Published to accompany the major exhibition at the Leopold museum, a survey of eighty artworks from the acclaimed writer Victor Hugo.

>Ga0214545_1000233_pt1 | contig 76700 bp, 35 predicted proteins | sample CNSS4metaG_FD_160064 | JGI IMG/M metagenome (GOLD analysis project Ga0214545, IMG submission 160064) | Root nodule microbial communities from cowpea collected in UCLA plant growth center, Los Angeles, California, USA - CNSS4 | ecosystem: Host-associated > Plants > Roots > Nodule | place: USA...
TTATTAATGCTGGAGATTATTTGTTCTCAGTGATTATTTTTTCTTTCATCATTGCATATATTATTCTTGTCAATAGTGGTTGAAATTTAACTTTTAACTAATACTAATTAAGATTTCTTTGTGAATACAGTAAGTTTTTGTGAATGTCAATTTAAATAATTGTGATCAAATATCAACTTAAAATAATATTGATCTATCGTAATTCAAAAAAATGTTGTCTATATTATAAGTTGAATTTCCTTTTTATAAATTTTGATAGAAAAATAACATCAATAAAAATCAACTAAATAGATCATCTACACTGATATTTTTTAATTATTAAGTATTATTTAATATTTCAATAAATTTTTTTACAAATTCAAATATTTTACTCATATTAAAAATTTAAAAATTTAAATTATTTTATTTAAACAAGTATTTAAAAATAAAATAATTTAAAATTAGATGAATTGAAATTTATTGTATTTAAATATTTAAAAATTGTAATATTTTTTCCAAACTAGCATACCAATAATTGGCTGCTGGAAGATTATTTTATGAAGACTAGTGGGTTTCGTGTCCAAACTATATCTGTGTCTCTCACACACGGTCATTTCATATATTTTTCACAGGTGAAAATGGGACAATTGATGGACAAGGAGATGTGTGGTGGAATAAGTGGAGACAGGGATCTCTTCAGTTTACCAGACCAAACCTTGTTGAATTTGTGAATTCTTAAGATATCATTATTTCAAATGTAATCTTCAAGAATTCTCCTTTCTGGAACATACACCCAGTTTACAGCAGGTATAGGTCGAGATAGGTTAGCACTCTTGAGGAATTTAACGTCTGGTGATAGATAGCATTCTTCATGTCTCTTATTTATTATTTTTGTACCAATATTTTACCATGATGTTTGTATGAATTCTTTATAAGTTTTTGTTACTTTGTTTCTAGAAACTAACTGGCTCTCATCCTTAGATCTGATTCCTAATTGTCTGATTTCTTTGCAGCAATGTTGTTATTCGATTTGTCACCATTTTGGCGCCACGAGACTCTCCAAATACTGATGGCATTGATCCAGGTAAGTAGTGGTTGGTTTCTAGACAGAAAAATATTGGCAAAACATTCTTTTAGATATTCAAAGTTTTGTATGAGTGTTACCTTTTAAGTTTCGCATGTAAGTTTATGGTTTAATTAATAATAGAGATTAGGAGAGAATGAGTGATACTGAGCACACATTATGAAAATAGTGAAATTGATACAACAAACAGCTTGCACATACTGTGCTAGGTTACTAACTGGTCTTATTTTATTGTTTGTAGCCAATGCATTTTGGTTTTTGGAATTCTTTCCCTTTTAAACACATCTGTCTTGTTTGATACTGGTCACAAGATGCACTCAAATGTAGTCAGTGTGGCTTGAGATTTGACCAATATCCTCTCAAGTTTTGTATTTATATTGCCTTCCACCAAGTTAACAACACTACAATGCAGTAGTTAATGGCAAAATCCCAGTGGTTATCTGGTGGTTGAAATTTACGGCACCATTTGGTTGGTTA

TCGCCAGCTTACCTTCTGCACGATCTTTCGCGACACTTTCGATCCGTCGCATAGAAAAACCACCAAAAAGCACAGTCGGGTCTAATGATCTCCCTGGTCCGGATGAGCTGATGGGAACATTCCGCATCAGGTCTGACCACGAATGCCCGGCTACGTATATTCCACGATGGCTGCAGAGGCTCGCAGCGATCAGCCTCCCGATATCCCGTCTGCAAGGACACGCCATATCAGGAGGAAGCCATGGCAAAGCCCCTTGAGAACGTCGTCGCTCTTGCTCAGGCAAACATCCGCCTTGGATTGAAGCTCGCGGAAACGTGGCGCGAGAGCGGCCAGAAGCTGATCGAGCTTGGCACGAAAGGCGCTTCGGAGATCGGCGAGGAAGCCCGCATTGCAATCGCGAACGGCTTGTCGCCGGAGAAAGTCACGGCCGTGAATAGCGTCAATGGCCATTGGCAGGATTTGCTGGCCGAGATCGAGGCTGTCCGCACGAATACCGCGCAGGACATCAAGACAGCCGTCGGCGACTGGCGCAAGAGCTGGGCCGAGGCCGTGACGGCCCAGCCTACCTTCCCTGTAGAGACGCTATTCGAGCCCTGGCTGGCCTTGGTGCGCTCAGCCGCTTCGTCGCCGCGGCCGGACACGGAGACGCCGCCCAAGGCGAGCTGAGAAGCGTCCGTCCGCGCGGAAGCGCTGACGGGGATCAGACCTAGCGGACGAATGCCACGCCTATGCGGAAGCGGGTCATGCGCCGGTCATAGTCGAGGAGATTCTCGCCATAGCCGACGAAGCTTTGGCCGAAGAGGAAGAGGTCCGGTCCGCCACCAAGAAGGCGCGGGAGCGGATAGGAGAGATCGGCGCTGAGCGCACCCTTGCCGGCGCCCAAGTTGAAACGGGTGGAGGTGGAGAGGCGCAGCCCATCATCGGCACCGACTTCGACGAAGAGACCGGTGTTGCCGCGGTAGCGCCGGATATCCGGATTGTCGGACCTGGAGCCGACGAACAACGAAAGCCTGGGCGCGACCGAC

Victor Hugo (1802–1885), a figurehead of French Romanticism and homo politicus par excellence, became an institution in his own right during his lifetime. The emotional power inherent in his seminal novels The Hunchback of Notre Dame (1831) and Les Misérables (1862) continue to capture the imagination of audiences all over the world to this day. For decades, this visionary writer also pursued a passion for painting. With his depictions of whimsical characters living on the fringes of society he paid tribute to Francisco de Goya, while his magical and sombre renderings of cathedrals and palaces conjure up the spirits of the past whose precious relics he believed to be endangered. Victor Hugo handled his painting materials with a seemingly limitless freedom: daubing with sepia, and at times using unconventional materials such as coffee dregs or dust, his approach was often quite random, resulting in images of conjecture and vague possibilities. The comprehensive exhibition at the Graphic Cabinet will include some eighty works on paper by Victor Hugo, juxtaposed with works by his pre-modern predecessors such as Alexander Cozens and William Turner. Taking into account his fruitful connections with eminent personalities from literature and art, Hugo’s double talent will be embedded into the context of a colorful era.